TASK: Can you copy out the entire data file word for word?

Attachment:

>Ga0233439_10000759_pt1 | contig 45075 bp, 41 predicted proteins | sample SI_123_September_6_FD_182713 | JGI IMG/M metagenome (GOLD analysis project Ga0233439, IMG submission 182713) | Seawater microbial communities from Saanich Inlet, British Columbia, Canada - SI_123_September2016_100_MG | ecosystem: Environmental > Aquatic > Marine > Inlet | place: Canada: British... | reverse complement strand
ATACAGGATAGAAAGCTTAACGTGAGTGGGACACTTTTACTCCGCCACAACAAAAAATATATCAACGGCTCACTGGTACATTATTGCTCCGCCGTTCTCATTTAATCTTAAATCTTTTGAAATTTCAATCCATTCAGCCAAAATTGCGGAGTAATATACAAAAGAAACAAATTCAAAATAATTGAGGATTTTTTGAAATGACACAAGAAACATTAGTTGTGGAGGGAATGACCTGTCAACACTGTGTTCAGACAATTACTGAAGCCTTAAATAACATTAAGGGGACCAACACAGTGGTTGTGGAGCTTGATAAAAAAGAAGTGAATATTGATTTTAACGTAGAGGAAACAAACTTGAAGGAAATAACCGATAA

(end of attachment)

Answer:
>Ga0233439_10000759_pt1 | contig 45075 bp, 41 predicted proteins | sample SI_123_September_6_FD_182713 | JGI IMG/M metagenome (GOLD analysis project Ga0233439, IMG submission 182713) | Seawater microbial communities from Saanich Inlet, British Columbia, Canada - SI_123_September2016_100_MG | ecosystem: Environmental > Aquatic > Marine > Inlet | place: Canada: British... | reverse complement strand
ATACAGGATAGAAAGCTTAACGTGAGTGGGACACTTTTACTCCGCCACAACAAAAAATATATCAACGGCTCACTGGTACATTATTGCTCCGCCGTTCTCATTTAATCTTAAATCTTTTGAAATTTCAATCCATTCAGCCAAAATTGCGGAGTAATATACAAAAGAAACAAATTCAAAATAATTGAGGATTTTTTGAAATGACACAAGAAACATTAGTTGTGGAGGGAATGACCTGTCAACACTGTGTTCAGACAATTACTGAAGCCTTAAATAACATTAAGGGGACCAACACAGTGGTTGTGGAGCTTGATAAAAAAGAAGTGAATATTGATTTTAACGTAGAGGAAACAAACTTGAAGGAAATAACCGATAA